Franklin D. Roosevelt - DBQ

             The response of Franklin D. Roosevelt’s administration to the problems of the Great Depression was somewhat effective while changing the role of the Federal government.
             Franklin Roosevelt’s responses to the problems of the Great Depression were effective in the ways that he pulled the nation back into a prosperous time. He was able to change the way women were treated by providing them with jobs and educations which is covered in Document A. He used the banker’s holiday to help people trust the banks more by only opening the ones that were true. In his first 100 days of office he was able to create and carry out his plans for restructuring America, which was later named “Alphabet Soup” due to the excess amounts of acronyms. He created the Agriculture Adjustment Act (AAA) which raised prices of crops to stimulate the economy; He also created the Social Security act that provided pensions for the elderly people in the workforce which is displayed in Document E. With the elderly out of the workforce it created room for younger and better able workers. Upon creating social security, a minimum wage was put in order to help put all beginning workers on the same level. With minimum wage and social security in order, it provided a stable ground for work unions to form which were accepted by the government’s pro-union attitude which is displayed in Document G.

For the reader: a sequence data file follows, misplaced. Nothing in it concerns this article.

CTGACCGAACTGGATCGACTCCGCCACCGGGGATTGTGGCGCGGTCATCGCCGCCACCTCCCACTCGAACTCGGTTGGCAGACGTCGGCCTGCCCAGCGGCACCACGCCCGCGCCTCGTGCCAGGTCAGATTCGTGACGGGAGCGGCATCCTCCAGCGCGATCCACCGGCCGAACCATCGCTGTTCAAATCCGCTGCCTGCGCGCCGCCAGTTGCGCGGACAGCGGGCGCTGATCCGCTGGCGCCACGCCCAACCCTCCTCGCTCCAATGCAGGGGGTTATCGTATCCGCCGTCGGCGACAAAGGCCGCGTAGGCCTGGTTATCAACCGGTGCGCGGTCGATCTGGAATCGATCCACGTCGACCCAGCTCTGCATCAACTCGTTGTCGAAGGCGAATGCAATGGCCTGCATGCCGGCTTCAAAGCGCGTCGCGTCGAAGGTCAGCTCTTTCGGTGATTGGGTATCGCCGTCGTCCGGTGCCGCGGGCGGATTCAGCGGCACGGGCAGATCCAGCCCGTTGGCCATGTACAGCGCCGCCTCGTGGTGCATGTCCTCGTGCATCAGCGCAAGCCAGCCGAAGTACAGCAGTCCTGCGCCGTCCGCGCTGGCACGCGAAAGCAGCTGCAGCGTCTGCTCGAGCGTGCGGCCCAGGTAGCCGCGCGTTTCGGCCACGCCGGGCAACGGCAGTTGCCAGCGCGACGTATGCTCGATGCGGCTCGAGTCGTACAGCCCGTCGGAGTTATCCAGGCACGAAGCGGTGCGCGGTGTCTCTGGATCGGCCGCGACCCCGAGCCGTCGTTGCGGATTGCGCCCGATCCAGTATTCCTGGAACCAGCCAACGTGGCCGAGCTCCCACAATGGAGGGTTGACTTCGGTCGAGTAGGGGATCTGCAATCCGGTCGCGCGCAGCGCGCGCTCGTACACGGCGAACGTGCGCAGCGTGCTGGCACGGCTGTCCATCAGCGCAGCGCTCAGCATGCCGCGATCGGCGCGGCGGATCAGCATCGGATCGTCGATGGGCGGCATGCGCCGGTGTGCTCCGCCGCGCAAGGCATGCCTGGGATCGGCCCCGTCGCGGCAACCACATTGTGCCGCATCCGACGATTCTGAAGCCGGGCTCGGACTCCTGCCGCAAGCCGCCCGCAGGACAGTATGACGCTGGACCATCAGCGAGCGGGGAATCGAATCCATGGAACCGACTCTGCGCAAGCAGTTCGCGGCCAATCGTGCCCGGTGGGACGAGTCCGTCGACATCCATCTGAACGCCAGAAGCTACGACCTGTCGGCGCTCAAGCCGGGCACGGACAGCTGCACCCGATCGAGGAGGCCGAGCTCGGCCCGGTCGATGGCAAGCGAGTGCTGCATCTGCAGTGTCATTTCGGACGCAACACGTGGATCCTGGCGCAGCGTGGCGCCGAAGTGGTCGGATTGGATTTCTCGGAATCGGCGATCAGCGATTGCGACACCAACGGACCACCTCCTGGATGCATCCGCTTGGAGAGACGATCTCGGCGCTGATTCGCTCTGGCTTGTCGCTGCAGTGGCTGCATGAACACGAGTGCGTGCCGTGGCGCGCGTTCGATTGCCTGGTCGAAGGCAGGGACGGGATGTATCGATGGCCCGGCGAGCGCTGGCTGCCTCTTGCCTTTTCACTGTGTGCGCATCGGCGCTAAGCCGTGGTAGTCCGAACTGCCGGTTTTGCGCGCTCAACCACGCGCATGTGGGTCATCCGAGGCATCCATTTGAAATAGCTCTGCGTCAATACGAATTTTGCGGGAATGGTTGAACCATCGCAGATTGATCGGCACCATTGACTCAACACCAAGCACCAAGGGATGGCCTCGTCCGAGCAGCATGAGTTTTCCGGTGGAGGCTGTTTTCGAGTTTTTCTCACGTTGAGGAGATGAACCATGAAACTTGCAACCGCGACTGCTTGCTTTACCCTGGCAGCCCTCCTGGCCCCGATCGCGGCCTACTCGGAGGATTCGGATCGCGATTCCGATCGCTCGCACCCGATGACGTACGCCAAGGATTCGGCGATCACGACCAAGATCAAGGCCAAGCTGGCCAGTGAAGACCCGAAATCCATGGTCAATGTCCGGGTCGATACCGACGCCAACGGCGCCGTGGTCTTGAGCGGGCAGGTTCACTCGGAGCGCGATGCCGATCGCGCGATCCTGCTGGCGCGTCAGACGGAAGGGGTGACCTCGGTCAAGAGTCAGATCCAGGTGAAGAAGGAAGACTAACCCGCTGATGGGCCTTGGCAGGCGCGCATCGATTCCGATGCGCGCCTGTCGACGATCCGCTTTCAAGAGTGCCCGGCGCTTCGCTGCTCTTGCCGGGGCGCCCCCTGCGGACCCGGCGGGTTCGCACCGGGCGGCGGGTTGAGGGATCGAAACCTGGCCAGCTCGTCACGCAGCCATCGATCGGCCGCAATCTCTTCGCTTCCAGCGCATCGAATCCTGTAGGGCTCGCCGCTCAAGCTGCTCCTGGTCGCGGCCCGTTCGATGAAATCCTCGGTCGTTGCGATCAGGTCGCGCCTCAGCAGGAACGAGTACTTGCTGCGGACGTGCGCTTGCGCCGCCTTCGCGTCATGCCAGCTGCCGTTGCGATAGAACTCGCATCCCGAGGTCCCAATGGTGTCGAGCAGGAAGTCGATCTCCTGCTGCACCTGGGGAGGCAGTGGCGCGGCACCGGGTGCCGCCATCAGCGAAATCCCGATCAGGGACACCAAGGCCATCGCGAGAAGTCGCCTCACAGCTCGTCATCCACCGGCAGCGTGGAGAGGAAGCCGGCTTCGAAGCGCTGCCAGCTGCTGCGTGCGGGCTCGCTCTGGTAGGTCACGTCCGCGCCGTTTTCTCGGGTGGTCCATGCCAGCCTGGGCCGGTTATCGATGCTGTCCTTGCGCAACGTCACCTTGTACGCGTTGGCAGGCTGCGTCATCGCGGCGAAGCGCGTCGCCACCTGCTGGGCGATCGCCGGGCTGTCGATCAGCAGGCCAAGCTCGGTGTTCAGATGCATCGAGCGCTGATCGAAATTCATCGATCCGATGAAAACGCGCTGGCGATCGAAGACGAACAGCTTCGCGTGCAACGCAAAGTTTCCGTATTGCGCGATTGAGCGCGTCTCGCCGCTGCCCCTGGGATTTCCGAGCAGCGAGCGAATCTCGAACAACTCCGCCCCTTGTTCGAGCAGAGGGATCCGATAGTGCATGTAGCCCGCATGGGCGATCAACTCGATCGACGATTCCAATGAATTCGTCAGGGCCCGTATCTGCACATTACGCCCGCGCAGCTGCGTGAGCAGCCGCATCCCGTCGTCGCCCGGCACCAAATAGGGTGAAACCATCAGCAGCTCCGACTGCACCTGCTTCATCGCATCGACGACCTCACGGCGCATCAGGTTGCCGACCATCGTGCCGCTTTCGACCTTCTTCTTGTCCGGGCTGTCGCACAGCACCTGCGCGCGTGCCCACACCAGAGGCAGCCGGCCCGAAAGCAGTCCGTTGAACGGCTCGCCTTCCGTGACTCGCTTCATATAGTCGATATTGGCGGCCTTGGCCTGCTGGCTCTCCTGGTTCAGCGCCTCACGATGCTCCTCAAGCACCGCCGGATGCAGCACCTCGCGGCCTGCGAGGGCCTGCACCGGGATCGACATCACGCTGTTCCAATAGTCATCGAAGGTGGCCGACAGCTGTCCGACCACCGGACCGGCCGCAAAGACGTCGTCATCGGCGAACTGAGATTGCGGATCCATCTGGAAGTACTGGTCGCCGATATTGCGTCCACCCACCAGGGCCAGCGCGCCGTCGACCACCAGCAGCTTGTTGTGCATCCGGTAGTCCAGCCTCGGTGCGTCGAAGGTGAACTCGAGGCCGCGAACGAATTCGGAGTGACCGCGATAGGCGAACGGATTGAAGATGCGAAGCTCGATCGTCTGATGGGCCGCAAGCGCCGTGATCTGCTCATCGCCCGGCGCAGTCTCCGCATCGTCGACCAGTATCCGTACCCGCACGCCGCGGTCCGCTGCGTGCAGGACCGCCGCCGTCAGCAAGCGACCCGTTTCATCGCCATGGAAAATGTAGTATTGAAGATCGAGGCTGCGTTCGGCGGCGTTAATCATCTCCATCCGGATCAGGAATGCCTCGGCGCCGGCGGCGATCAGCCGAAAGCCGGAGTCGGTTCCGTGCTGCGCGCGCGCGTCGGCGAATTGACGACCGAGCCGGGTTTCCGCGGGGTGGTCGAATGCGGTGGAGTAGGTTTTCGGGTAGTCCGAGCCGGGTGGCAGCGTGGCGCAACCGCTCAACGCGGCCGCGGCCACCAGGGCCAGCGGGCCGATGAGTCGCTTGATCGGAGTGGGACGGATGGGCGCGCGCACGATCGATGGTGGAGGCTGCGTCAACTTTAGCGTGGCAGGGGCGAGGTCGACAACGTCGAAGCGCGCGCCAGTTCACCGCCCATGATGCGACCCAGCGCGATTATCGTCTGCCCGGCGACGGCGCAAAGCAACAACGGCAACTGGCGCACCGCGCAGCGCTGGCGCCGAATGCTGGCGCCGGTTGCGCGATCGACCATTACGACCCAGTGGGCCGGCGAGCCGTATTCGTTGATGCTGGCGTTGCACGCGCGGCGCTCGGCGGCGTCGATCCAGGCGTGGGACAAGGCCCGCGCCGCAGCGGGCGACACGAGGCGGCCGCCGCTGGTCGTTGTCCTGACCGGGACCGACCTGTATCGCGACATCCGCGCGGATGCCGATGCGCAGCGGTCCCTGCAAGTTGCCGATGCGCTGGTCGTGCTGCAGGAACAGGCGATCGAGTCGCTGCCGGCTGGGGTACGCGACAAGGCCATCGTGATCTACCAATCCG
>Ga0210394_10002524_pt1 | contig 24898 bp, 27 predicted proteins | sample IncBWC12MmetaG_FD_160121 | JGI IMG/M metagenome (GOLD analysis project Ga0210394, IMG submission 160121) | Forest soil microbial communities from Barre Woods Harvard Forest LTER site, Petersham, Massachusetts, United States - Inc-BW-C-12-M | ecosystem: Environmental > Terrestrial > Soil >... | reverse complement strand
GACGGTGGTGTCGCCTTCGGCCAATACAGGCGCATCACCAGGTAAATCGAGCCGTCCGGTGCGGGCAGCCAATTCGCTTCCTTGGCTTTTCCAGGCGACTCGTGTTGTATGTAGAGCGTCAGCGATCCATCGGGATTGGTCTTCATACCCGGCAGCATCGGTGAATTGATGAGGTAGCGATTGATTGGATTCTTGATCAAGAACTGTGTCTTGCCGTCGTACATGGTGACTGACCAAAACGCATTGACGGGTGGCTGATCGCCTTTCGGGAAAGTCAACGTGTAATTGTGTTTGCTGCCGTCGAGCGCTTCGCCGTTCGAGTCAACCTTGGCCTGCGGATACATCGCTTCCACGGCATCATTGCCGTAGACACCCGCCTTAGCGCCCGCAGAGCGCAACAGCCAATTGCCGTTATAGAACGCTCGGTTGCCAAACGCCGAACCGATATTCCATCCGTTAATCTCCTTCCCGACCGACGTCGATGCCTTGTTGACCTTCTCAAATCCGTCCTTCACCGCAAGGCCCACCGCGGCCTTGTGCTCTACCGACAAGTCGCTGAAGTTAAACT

His responses also had a down side, or a less effective side to them also such as the fact that unemployment ended abruptly because of the beginning of World War II and not solely on his plans. The role of blacks was also still questioned and they were still discriminated against in the military and in every day life. Government spending also became a large issue because of the facts that for every dollar that was made for the United States was also spent on foreign affairs such as the war and domestic issues such as economic restructuring.

More Essays:

APA     MLA     Chicago
Franklin D. Roosevelt - DBQ. (1969, December 31). In Retrieved 01:54, January 17, 2017, from